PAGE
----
Saturday, August 6, 2011

Eating on the Road

Well, it's August, the tail end of the travel season in summer.  So this might be a little late for some of you but my wife and I do most of our traveling before and after the heavy tourist season.  We do this for a couple reasons:
  1. It is generally cooler.  Neither of us like hot weather and April-May and September-October are much more pleasent times to travel.
  2. It is generally cheaper. The heavy tourist season brings with it higher prices for everything.
  3. It is generally less crowded.  Who enjoys crowds and long lines?
I just came back from a one-week TDY (Temporary Duty) in Heidelberg, Germany.  It is only a four-hour drive under normal conditions but accidents and construction always add to that.  Many years ago when we lived in Stuttgart, Germany (1988-1992), we looked forward to driving the Autobahn because the  roadside Reststop restaurants were a great place to get good, cheap food.  At that time, these snack shops and restaurants were family owned and run.  They took great pride in offering local specialities, competative prices, and good customer service (like feeding and watering your dog).  Now these restaurants are all franchised; they serve the same stuff, no variety, and there is no competition so the prices are much higher. The food is still good, Germany has strict food laws, but I cannot justify the price of a meal there.  I can get that same meal off the Autobahn for at least 25-30 percent less.  So while it is tempting I have to take a pass.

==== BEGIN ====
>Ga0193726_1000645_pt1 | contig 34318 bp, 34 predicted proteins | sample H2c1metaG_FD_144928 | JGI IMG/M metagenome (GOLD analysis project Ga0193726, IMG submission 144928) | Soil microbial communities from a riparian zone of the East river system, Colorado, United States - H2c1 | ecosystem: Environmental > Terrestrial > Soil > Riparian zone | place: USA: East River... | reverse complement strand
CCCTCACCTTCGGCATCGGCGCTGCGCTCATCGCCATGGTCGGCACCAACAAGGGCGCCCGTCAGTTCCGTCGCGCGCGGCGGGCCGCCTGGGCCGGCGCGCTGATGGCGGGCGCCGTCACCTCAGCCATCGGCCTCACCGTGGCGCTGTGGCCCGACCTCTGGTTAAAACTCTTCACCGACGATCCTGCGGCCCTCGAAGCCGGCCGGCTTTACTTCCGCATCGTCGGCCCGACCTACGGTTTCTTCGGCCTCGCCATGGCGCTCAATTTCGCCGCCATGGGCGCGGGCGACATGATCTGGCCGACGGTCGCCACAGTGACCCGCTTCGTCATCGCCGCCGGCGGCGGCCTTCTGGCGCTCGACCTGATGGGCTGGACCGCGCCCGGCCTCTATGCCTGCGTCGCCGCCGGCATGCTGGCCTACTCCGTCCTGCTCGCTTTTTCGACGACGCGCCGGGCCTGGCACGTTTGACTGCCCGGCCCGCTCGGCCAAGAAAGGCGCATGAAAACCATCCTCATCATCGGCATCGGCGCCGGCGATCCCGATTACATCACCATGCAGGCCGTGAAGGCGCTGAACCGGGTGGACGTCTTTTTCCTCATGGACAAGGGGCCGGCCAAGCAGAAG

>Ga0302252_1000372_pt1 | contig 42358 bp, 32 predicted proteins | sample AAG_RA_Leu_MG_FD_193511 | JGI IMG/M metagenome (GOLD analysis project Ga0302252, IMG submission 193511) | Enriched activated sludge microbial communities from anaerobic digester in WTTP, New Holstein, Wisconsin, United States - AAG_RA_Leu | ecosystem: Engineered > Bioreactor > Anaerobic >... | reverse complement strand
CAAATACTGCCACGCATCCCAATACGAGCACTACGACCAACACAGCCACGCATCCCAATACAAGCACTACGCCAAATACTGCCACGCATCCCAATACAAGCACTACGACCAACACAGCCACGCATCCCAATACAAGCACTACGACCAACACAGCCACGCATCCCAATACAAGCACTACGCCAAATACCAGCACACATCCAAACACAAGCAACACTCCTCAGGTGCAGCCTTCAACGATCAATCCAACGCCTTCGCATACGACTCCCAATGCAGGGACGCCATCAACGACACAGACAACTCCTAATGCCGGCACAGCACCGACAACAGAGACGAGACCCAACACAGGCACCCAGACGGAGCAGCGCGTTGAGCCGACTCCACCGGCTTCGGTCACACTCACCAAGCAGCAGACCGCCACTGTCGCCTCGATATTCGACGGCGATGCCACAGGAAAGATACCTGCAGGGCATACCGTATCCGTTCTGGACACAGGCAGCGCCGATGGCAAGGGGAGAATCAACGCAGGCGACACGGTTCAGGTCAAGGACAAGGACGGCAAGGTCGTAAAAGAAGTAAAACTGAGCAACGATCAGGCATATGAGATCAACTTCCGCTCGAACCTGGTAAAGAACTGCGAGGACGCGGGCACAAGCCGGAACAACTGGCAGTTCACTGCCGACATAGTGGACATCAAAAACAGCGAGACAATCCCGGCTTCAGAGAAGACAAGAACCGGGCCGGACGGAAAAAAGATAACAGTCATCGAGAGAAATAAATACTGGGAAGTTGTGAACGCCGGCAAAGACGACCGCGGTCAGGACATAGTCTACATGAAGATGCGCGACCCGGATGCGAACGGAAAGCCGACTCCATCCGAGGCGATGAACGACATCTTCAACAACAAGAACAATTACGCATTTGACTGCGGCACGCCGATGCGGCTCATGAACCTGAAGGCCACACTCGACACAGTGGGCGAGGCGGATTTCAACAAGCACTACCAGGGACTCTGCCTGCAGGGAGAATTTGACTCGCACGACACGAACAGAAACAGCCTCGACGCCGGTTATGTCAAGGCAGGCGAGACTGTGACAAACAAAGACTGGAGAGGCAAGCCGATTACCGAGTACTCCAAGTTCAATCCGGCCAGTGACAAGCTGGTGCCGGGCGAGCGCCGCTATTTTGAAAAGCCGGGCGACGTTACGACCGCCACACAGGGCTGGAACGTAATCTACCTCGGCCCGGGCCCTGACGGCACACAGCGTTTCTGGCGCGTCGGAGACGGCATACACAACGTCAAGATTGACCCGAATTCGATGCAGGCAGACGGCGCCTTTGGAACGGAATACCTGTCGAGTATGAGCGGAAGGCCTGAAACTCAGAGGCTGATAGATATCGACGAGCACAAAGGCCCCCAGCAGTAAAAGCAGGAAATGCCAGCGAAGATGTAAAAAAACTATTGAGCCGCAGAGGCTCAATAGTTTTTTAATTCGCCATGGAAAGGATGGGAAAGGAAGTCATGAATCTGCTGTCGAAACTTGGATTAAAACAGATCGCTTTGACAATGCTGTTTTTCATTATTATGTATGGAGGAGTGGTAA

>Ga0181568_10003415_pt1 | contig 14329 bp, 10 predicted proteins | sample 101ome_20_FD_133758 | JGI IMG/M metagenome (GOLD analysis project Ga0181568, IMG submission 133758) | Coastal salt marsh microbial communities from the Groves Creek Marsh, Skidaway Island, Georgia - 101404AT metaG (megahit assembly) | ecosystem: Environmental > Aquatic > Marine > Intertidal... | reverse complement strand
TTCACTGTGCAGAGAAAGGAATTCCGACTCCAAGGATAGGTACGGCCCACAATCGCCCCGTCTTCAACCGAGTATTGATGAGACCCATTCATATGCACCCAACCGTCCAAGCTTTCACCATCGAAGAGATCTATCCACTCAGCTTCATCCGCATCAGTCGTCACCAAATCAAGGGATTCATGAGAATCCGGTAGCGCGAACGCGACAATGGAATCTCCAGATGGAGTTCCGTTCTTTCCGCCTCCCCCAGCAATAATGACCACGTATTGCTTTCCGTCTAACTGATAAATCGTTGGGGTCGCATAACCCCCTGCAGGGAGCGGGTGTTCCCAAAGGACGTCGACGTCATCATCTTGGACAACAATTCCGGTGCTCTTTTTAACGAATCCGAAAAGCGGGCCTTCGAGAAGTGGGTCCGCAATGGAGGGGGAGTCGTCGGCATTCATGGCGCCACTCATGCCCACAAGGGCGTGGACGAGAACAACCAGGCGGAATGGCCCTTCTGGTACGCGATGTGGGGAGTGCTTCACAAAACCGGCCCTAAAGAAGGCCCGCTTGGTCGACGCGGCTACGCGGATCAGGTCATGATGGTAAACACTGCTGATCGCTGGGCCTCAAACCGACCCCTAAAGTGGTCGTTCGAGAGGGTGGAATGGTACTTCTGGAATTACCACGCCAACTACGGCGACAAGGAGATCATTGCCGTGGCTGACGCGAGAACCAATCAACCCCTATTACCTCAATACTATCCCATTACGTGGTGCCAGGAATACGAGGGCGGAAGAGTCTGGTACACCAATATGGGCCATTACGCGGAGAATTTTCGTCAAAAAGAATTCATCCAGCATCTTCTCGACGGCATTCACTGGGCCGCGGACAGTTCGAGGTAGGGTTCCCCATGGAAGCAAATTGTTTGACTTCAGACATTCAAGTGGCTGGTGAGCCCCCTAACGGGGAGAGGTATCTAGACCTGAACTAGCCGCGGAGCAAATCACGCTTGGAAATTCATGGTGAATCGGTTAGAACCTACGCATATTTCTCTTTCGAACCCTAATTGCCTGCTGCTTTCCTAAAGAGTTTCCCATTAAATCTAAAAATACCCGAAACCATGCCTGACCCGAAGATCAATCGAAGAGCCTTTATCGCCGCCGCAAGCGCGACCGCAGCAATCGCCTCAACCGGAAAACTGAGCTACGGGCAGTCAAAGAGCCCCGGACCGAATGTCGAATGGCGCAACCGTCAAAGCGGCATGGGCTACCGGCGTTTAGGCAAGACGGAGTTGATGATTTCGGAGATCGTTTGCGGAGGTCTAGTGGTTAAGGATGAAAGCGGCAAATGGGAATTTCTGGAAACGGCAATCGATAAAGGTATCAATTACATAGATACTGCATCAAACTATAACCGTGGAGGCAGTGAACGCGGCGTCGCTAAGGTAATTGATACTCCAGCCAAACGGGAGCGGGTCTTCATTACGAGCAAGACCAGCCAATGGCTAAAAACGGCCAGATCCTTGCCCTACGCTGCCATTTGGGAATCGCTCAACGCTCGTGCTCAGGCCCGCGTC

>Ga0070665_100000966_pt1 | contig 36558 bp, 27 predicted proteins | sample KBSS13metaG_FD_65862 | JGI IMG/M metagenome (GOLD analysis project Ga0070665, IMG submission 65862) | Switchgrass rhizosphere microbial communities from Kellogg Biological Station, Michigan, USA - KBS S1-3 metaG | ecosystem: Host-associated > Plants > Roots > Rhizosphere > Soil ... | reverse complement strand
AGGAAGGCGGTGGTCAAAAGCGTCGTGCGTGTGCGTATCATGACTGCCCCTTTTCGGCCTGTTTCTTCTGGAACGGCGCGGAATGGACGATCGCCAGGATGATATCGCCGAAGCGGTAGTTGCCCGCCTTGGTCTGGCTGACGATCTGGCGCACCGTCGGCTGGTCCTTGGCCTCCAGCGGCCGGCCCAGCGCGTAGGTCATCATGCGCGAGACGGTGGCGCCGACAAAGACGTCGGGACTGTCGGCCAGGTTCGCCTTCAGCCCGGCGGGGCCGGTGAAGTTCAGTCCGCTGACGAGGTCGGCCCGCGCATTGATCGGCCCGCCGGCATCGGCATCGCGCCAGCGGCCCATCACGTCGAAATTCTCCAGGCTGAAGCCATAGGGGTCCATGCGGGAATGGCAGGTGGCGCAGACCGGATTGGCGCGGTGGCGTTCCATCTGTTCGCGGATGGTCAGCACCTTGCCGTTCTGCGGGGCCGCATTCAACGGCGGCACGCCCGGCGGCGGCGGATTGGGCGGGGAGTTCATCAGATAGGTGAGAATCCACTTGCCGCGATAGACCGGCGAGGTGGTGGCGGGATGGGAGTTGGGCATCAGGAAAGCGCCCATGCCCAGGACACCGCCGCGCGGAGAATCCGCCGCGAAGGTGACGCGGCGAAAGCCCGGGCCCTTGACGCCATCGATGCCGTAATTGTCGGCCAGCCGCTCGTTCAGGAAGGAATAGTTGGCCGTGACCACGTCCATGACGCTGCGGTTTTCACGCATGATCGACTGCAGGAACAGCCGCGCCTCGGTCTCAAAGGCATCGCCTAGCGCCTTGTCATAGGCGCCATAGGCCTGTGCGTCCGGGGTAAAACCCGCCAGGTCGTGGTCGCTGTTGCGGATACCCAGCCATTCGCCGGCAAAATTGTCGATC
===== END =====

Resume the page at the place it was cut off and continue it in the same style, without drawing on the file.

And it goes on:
I long ago got in the habit of throwing an ice chest in the car with a good selection of energy drinks (I don't like coffee and I need something to keep me awake), snacks like peanutbutter crackers and fruit, and stuff to make a sandwich if I really get hungry.  When we lived at Fort Belvoir, VA and Fort Meade, MD we used to drive home at least one weekend a month.  This required at least one meal on the road.  Feeding five (six once our future daughter in law became part of the family) at a restaurant near a highway was just too expensive.  We did it in the winter out of necessity but in the warmer months we packed an ice chest and had a picnic on the way.  Would the kids rather have a McDonalds hamberger?  Yeah, probably.  But they also enjoyed the break from driving, walking the dogs, and sitting together to eat a picnic lunch out in the open.  And dad wasn't grumpy from wasting money on crap food.

My wife would put together snack bags of pretzels, those chedder cheese fish, or something using sandwich bags.  This is far cheaper than buying single serving snacks.  Drinks were usually Capri Sun drinks, which we could buy fairly cheap at the commissary from time to time and when they were empty the package didn't take much room in the trash bag.  You will pay a minimum of $1.50  and it is more common to pay up to $2.50 for a drink out of a roadside rest vending machine.  No room for a cooler?  Ok, put your drinks in the coldest part of your refridge and just before you leave wrap them all together in a towel and stick them under the seat.  They will stay cold for at least an hour (if your floor isn't a hot spot from the exhaust); longer it you put a "Blu-ice" block in with them.